Walking into a professional artists’ studio – where sheet metal, ceramic, and glass are privileged materials – is a little like entering a twilight zone. For the past two years, I’ve learned to occupy and navigate the strange space between raw materials and meaningful (and often useful) art at a studio called Soleil Rouge.
The Brooklyn of Paris
Every Friday, I’d pedal my bike out to Montreuil, the suburban town neighboring my home in the 20th district, and spend the day practicing a favorite passion (learned in high school): creating contemporary stained glass windows.
I’ve written about Montreuil before – about its smoked salmon production and historic peach walls. Known as "The Brooklyn of Paris," Montreuil is a cosmopolitan mix of some 90 nationalities, young families, and artists. In fact, there are so many artists in Montreuil that the brochure of the recent Portes Ouvertes, or Open Studios, event listed no less than 800 artists’ and artisans’ workshops to visit, and Soleil Rouge was among them.
Owned and run by Nicolas Desbons, a sculptor as charismatic as he is easy on the eyes, the Soleil Rouge welding, ceramic, and photography spaces are spread out over two floors of an immense former factory. I worked with my studio-mate Laure up on the 2nd floor, in the ceramic studio, a peaceful light-flooded space.
Spending one day a week creating glass was one thing, but on occasion, I also cooked lunch in the large kitchen of Nico’s top-floor loft. Sometimes there were just two or three of us, and other times up to ten artisans and designers gathered around the long wooden table to eat, drink wine, chat, joke around, or collaborate on projects with Nico.
Above and below the belt
Improvised lunches tend to be the house style: Nico would often speed up to the local Portuguese grocery store on his motorcycle to pick up freshly ground beef for his famous tartare. In summer, he’d grab some pork ribs and zucchini to marinate and cook up on the outdoor plancha (griddle) that he welded and installed with care in the courtyard.
In fact, we ate most of our summer lunches in the bucolic courtyard, surrounded by sculptures large and small. Sharing meals with the other artists, and especially my studio-mate Laure Colomer, was a joyous event, full of esprit bon enfant (playfulness) and jokes both above and below the belt!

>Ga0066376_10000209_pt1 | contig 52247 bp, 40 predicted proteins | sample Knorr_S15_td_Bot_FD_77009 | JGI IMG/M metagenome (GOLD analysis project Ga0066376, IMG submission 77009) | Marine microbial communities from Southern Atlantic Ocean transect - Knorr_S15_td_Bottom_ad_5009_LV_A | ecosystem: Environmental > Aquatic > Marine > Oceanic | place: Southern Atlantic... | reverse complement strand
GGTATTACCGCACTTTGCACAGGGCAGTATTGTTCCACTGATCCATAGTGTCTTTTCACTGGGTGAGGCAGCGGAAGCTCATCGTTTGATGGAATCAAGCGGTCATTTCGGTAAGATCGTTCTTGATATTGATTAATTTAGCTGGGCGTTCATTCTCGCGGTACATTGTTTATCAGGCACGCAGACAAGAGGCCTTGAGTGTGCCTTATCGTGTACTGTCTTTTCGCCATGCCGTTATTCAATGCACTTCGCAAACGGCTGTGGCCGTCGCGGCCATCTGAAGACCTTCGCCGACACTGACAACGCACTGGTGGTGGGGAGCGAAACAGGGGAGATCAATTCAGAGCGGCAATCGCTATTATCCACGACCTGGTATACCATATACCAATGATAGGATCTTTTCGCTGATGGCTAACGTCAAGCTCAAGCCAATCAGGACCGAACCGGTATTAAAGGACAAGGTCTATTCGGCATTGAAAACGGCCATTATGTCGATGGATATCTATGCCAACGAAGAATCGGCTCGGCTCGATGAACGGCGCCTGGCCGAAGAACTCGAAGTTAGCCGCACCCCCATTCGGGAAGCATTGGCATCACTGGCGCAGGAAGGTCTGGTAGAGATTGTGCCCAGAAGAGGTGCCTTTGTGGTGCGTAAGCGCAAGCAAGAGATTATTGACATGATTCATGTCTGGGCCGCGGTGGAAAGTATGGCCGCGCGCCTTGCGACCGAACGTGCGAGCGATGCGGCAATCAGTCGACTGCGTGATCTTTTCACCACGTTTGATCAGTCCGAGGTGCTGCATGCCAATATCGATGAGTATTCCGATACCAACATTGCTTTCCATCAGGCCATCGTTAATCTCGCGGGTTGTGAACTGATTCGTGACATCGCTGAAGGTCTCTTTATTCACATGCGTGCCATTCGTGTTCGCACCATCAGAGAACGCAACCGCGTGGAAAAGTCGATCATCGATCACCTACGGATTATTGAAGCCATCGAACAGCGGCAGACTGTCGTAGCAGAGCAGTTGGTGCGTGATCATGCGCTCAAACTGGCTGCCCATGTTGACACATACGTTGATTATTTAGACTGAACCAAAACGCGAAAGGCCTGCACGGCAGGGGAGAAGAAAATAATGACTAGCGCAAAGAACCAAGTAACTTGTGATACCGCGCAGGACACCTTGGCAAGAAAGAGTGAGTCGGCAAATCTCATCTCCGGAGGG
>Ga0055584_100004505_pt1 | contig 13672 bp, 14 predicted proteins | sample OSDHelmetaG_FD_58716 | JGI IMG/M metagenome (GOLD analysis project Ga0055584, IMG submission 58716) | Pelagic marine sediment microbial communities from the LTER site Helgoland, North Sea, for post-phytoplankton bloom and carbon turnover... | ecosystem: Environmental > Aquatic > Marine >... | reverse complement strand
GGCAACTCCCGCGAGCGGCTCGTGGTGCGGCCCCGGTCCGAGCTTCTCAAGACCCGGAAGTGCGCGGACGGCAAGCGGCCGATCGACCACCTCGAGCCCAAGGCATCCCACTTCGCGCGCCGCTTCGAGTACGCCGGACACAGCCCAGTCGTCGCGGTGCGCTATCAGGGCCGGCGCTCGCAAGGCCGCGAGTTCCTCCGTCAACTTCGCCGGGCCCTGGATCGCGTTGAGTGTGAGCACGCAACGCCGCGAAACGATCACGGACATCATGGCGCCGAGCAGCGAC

Play of light and shadow
Laure, a sure-footed and talented sculptor, studied prehistoric and medieval archeology at the Sorbonne, and then attended Beaux-Arts, the short name for École Nationale Supérieure des Beaux-Arts. Laure’s work, also created during artistic residencies and exhibits in several countries, explores the boundaries between animal and human, night and day, and sleep and insomnia (which I can definitely relate to at the moment).
One of her works, entitled Labyrinthe, is an uroboros – the serpent which devours its own tail. (The primitive archetype represents an endless cycle or immortality.) Clouds projected over the piece create a play of light and shadow, a paradox between piercing clean brightness and a disconcerting darkness. (Uroboros also happens to be the name of my favorite glass company, located in Portland, Oregon.)
Sharing space with Laure, and with the other artists working in different media, was a revelation. For as long as I’ve been making glass windows – whenever I could carve out a little time and space to create them over the last quarter of a century (gulp!) – I almost always worked alone. Error!
Working with other artists means having conversations about design, craft, problem-solving, and conception. And since we’re all a little too close to our own work, other like-minded artists help us get some distance, and we can regain perspective.
So even though I’ve closed up shop temporarily – and will pick up my glasswork elsewhere next year – I’m glad to have occupied the studio in a meaningful way. I’m leaving a space for the next artisan, and I know that Soleil Rouge will continue burning bright.
Photo of Soleil Rouge interior courtesy of Nicolas Desbons.
Video courtesy of Laure Colomer.